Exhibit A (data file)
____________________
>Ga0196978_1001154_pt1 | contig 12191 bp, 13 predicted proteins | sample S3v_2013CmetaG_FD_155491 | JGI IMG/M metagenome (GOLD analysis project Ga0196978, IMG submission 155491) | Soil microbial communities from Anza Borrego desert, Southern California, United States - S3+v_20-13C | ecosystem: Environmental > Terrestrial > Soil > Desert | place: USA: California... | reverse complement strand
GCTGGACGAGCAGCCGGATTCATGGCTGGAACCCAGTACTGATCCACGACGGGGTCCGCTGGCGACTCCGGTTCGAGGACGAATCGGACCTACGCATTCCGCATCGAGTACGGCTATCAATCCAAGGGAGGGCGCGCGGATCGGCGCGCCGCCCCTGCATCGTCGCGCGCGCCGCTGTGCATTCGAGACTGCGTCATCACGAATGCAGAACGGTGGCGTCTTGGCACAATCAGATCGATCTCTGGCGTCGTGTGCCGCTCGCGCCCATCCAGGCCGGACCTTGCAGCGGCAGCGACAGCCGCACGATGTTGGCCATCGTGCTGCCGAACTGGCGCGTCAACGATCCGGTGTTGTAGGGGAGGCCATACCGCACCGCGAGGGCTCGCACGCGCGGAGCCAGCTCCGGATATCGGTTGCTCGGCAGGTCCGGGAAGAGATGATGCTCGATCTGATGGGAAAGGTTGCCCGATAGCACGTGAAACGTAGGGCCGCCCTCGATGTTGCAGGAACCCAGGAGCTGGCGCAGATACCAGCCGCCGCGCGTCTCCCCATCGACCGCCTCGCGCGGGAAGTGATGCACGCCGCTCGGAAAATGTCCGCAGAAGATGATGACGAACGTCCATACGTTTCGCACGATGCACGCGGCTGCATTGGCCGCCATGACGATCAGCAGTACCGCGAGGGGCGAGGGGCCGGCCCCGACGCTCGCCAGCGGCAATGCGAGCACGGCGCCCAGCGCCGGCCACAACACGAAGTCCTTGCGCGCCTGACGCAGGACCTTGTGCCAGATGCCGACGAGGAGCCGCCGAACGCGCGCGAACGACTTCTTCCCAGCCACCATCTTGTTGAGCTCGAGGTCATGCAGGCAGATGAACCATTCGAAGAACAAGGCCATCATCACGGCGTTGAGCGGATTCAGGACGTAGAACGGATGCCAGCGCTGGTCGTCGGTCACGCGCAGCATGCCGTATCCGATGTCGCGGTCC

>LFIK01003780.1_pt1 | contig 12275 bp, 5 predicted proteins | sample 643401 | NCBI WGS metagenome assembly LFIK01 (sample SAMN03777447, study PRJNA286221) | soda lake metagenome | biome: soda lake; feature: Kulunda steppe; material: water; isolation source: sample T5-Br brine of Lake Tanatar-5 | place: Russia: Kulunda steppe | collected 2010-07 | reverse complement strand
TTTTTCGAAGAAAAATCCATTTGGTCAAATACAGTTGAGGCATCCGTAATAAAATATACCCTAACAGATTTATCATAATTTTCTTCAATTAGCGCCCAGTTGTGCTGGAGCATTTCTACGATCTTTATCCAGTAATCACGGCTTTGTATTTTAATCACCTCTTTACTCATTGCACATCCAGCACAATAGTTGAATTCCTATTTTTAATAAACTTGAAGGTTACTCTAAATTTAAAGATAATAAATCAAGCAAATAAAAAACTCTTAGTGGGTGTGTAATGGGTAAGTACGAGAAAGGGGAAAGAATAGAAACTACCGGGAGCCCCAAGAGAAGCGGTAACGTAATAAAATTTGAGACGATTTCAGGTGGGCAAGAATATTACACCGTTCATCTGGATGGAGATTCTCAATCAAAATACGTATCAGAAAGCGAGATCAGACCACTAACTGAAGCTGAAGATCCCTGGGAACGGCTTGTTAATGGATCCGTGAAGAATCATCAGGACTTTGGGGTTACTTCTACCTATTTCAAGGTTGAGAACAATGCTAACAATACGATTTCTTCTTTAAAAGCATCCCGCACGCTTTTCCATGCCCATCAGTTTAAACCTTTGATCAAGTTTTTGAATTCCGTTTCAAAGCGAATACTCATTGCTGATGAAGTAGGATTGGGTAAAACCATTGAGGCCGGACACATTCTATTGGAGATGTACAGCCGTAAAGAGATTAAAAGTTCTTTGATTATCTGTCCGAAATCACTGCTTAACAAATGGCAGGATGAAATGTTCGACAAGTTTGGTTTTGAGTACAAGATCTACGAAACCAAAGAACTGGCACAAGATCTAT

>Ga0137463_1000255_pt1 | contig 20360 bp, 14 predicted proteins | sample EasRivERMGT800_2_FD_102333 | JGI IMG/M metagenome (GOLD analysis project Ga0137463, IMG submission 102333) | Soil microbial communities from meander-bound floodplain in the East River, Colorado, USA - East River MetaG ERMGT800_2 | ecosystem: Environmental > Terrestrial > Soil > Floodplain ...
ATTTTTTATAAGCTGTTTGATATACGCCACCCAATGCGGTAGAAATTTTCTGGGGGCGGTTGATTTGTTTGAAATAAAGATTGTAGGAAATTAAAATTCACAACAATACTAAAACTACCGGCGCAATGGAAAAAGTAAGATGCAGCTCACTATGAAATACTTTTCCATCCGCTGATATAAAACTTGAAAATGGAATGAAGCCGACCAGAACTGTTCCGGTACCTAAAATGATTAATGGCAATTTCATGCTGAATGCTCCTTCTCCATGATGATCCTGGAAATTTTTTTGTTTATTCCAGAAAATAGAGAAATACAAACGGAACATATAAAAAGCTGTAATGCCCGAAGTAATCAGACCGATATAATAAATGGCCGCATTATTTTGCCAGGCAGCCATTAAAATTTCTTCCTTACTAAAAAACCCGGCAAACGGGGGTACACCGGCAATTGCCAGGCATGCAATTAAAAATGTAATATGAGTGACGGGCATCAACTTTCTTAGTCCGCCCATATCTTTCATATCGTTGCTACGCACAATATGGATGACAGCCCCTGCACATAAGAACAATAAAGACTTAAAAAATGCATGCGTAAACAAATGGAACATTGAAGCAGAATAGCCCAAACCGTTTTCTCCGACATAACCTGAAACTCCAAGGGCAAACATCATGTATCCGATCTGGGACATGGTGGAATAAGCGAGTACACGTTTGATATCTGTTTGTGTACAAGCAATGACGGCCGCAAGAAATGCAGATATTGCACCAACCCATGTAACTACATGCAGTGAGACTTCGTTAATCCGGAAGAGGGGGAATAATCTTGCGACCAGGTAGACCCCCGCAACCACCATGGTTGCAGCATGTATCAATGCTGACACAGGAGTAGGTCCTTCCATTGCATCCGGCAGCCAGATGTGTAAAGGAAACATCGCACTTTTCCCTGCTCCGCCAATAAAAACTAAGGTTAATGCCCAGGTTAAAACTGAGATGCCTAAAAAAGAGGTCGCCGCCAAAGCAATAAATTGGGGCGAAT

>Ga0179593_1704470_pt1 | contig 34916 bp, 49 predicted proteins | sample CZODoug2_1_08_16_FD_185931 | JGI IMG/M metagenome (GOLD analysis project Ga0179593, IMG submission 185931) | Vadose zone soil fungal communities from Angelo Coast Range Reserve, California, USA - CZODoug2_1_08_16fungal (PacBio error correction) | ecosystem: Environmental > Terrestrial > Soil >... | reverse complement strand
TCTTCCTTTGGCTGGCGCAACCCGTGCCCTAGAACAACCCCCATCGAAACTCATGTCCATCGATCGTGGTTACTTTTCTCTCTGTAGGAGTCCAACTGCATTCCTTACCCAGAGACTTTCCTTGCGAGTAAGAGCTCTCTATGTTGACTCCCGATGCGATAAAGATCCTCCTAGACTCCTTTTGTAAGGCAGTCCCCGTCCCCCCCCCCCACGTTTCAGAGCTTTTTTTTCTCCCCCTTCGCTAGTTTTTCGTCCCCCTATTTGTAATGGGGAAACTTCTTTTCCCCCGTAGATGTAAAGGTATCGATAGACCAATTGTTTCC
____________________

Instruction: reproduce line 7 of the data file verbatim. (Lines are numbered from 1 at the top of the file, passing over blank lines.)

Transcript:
>Ga0179593_1704470_pt1 | contig 34916 bp, 49 predicted proteins | sample CZODoug2_1_08_16_FD_185931 | JGI IMG/M metagenome (GOLD analysis project Ga0179593, IMG submission 185931) | Vadose zone soil fungal communities from Angelo Coast Range Reserve, California, USA - CZODoug2_1_08_16fungal (PacBio error correction) | ecosystem: Environmental > Terrestrial > Soil >... | reverse complement strand